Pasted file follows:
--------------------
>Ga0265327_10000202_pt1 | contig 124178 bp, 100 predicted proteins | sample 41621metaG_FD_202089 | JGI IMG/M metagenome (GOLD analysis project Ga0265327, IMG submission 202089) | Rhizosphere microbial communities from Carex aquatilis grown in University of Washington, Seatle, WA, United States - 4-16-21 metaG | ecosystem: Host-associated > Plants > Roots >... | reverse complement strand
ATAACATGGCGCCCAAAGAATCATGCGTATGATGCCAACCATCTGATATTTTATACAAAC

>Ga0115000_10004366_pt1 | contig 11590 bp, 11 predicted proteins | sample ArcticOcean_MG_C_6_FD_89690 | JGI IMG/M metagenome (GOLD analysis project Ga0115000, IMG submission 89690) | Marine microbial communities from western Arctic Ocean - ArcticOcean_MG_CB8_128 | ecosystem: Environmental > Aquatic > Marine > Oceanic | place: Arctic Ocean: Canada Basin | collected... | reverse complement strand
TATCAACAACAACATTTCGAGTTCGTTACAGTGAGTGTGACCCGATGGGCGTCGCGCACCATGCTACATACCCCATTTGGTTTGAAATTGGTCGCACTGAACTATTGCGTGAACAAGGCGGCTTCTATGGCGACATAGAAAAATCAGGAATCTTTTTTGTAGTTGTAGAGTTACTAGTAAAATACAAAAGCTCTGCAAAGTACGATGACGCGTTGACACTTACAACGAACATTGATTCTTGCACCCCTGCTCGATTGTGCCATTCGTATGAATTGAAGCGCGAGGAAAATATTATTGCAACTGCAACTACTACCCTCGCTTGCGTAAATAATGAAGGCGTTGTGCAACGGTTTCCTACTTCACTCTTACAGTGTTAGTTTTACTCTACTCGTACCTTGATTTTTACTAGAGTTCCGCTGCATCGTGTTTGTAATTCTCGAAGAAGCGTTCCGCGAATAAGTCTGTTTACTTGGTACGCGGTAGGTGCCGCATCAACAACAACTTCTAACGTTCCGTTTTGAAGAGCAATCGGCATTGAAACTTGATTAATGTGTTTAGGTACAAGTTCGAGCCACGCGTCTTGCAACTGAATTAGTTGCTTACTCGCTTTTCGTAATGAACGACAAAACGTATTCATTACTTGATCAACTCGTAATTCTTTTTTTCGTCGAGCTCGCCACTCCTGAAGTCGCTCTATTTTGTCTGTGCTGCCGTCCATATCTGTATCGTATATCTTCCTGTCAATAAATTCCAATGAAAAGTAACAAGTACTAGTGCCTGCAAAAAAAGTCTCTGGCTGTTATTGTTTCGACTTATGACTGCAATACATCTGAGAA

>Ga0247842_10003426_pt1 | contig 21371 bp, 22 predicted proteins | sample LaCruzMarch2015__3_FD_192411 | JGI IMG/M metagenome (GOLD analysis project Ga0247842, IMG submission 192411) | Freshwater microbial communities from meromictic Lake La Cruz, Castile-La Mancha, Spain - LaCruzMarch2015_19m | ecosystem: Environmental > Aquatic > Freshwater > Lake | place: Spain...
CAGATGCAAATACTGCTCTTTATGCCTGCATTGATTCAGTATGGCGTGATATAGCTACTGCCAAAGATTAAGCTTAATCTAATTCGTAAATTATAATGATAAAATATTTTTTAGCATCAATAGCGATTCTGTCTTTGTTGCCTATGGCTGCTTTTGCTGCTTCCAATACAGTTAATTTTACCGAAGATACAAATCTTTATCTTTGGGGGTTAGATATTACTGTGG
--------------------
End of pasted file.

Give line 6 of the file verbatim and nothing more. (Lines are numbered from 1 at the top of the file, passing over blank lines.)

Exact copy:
CAGATGCAAATACTGCTCTTTATGCCTGCATTGATTCAGTATGGCGTGATATAGCTACTGCCAAAGATTAAGCTTAATCTAATTCGTAAATTATAATGATAAAATATTTTTTAGCATCAATAGCGATTCTGTCTTTGTTGCCTATGGCTGCTTTTGCTGCTTCCAATACAGTTAATTTTACCGAAGATACAAATCTTTATCTTTGGGGGTTAGATATTACTGTGG